A few weeks ago a member of the church (now I wonder if this charming blond was on the verge of a deeper question), suggested that 'you don't really have much respect do you', to which I smiled and did not responde past 'good morning'.
I fear, since the common fellowship that makes their appearance, only numbers at about 35, that the church is held together by shear will, and two more groups that sublet the building.
They are good people, which is the major metric I use to determine my involvement.
Are you perhaps confusing human cultural practices?
At some level, all of these would be baffling to an outsider. Why handshakes? Why right-handed handshakes in the West, but left-handed handshakes in the Middle East... and in Boy and Girl Scouts, I believe? Why remove a hat indoors in the West? Why tattoos and piercing? And good heavens, why high heels?
They're all bizarre and meaningless to an outsider.
It's a bit like trying to explain American baseball to a culture that doesn't have it, or cricket to an American. You're going to get the same look.
Yes I suppose a handshake is the same thing as charging someone 1,000 dollars to wave their hands and claim they've cured someone's cancer through the love of God. Yes. Human cultural practices.
People charge someone $1,000 for shoes, to improve their social standing through the love of the Kardashians.
Any time you have a popular cultural phenomenon, whether it's entertainment or politics or religion or sports, it's going to attract this sort of stuff. It's somewhere between foolish and despicable, but it should not be surprising.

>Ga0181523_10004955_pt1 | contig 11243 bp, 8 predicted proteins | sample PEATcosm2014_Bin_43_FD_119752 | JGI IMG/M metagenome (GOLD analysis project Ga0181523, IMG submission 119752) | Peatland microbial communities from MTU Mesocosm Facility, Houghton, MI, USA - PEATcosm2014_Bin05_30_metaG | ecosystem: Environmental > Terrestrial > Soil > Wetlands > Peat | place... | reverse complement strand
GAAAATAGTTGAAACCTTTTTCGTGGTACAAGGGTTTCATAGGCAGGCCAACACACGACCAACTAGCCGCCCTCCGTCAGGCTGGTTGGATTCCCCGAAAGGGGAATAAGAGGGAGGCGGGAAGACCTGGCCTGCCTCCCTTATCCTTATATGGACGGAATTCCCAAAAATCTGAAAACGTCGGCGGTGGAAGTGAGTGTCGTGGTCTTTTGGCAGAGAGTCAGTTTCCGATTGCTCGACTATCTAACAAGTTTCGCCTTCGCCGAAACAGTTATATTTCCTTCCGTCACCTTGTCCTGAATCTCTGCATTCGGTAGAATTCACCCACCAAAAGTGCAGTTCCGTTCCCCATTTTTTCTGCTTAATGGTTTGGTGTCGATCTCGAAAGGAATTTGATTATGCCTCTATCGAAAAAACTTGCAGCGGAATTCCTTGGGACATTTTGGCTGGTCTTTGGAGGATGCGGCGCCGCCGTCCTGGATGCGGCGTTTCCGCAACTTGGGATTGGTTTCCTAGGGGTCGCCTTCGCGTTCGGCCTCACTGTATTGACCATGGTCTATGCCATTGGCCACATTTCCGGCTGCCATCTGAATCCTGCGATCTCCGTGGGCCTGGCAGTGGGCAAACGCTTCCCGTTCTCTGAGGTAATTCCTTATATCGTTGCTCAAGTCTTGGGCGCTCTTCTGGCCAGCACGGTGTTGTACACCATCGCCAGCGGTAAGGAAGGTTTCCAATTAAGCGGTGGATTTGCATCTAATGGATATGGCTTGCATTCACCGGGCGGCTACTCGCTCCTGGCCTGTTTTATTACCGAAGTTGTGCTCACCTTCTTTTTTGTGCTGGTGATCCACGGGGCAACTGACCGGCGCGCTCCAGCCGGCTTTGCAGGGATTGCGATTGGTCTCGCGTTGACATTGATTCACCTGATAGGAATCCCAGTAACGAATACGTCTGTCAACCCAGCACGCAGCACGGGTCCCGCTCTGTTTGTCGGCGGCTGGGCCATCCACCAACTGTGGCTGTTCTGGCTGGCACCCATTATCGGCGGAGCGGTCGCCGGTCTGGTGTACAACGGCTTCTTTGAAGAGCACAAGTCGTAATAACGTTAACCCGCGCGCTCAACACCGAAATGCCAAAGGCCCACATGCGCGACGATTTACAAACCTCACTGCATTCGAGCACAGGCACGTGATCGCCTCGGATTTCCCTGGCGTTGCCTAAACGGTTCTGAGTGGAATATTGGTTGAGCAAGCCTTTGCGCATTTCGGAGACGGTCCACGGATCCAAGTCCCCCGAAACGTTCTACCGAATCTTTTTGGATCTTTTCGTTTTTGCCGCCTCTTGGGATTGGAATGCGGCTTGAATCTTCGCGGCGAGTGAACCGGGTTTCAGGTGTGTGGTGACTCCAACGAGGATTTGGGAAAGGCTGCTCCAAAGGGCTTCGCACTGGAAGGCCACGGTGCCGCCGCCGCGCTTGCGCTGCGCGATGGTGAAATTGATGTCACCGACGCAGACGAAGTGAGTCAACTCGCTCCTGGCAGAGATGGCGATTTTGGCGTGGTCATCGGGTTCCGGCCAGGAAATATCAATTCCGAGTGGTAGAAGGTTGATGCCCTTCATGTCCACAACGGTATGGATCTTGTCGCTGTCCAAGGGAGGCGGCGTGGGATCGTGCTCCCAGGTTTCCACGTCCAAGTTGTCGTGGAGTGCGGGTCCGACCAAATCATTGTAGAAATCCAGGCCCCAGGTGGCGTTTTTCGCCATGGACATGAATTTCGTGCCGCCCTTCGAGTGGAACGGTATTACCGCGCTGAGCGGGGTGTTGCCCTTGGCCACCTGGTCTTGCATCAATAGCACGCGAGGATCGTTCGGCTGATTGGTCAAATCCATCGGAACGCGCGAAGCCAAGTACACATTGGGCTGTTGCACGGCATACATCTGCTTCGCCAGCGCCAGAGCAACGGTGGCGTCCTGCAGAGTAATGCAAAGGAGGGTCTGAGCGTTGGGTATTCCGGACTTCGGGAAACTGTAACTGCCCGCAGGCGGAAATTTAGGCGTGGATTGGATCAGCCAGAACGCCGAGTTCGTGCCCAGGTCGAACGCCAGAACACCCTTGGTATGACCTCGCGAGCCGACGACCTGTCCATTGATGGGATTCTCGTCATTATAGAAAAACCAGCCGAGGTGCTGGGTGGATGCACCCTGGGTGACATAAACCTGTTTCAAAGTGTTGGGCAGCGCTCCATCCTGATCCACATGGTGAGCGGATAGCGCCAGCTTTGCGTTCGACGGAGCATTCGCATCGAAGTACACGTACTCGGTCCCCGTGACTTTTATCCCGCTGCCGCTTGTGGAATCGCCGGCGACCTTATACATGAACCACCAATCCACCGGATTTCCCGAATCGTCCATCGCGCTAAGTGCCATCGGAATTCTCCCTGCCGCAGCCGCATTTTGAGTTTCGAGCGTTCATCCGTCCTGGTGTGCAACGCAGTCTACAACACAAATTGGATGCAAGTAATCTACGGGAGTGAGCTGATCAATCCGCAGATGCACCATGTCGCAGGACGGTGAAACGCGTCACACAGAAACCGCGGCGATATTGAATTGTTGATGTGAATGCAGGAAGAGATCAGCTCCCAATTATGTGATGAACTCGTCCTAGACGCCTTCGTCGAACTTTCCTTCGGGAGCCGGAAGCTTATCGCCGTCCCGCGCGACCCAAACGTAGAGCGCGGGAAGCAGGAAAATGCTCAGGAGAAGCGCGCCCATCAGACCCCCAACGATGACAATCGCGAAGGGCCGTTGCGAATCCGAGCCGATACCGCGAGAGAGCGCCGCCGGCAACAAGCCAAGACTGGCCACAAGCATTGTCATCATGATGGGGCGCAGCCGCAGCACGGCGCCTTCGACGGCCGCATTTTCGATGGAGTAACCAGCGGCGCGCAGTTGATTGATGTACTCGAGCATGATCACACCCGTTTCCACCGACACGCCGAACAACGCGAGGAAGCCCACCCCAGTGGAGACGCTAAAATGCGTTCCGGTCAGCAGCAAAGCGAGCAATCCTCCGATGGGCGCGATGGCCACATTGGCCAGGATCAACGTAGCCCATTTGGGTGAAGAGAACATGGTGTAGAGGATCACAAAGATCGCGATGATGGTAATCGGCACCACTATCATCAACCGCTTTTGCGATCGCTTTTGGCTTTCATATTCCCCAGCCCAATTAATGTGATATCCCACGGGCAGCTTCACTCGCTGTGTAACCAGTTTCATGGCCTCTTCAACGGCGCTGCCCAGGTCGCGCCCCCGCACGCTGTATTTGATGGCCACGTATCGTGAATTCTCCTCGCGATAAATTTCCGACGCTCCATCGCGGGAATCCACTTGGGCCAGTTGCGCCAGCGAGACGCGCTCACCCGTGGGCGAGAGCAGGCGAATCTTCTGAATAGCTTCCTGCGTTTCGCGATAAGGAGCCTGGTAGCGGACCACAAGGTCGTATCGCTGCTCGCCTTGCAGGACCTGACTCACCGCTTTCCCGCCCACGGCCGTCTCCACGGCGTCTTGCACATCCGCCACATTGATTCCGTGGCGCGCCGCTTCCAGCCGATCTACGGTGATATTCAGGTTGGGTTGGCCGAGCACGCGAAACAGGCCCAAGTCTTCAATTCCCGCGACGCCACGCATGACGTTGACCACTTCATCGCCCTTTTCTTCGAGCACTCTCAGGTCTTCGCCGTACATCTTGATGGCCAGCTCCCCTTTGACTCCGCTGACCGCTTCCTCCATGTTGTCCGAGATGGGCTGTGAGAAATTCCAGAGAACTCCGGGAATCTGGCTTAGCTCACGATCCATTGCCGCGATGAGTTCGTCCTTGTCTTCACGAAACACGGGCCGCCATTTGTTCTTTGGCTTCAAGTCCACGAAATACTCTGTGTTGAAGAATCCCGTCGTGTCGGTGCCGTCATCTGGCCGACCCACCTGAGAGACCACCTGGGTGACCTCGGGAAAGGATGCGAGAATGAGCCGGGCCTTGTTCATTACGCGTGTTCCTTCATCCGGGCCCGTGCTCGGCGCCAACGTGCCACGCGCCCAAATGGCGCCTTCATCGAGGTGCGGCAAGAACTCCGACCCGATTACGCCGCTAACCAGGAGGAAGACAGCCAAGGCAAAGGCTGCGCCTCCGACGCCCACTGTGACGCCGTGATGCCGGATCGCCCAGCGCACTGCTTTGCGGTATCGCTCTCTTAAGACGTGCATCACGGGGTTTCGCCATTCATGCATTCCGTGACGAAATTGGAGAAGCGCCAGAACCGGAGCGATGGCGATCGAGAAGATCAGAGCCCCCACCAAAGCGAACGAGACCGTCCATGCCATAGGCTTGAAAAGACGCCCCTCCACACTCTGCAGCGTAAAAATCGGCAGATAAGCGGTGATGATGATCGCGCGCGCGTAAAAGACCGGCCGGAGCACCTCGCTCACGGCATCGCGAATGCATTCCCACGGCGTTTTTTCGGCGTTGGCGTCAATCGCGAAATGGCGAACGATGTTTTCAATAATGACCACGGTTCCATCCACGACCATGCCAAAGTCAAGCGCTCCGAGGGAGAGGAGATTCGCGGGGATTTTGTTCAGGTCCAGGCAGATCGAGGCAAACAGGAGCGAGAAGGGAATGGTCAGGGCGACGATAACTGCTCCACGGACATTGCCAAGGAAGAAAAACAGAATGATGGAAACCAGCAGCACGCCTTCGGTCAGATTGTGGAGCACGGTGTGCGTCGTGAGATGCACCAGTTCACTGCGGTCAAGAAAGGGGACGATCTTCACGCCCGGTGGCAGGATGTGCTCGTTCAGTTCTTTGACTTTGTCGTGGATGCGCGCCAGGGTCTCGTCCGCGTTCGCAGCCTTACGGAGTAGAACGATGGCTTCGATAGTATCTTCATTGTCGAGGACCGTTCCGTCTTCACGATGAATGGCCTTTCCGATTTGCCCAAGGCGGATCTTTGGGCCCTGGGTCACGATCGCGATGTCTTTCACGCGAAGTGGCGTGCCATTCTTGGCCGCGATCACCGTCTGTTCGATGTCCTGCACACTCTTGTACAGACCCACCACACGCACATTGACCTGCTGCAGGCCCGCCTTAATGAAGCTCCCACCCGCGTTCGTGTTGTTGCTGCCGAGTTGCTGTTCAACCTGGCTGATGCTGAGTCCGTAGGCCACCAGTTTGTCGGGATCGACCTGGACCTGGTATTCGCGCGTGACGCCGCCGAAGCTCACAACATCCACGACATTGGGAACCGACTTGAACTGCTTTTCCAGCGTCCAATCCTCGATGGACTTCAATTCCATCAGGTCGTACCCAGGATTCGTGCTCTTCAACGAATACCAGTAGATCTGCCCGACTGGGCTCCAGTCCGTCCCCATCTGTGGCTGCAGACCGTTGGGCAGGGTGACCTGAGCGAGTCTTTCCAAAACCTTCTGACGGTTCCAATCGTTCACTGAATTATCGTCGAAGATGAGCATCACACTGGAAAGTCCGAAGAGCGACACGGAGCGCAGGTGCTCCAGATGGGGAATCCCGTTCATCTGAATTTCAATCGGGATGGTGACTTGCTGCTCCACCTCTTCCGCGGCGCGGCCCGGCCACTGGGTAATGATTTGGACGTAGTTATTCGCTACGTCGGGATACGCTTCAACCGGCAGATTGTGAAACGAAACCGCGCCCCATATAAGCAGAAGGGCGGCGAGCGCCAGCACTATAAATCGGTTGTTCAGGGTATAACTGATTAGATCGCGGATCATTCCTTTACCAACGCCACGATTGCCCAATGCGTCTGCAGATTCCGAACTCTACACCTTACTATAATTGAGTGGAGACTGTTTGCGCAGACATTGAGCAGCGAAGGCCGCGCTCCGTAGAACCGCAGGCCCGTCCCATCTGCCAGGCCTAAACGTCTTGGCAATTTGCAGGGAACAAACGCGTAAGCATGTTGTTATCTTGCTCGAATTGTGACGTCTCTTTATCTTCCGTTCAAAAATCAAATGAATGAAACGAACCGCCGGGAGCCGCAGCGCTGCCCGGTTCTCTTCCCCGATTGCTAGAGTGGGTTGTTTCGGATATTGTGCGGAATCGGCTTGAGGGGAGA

That's just humanity.
No. When you buy a shoe...you get a shoe.
When you wave your hands in the air begging god to send you shoes...you don't get shoes.
When you pay for advanced chemotherapy you have a fighting chance of survival.
If you go to a christian healing clinic through prayer...you get matastasis.
As I said, foolish and despicable.
Still very human.
It's also foolish and despicable to make a claim about a population based on the behavior of outliers, wouldn't you agree?
Do you have a working definition of "cult" in mind, @Alex?
There's a definition of "cult" in cultural anthropology. I am not a cultural anthropologist, but I believe that mainstream religions would not meet their definition. It is sometimes used to refer to subsets of Catholic practice, like the cults of individual saints, though I believe the majority of people in cultural anthropology find that mildly inappropriate/offensive.
Ironically, within Catholicism "cult" is a technical term which does actually refer to those who venerate something or someone, like a saint. So the Catholic Church might actually agree that it is a cult of the Trinity, though our use of the word is different than the popular one. The Latin root is also the root of "culture" to give a sense of our meaning.
The popular use of the world "cult" I believe began with the various weird groups that sprang up in the 60s and 70s. Groups like the Moonies, The Way, etc. Small groups on the anti-government, anti-religion fringe centered around a charismatic leader who separated his (or her) followers from their families and the rest of society, and kept them separated. For those of us old enough to remember them, some of those groups were truly creepy and downright evil. They often targeted lonely and vulnerable students on college campuses for recruitment.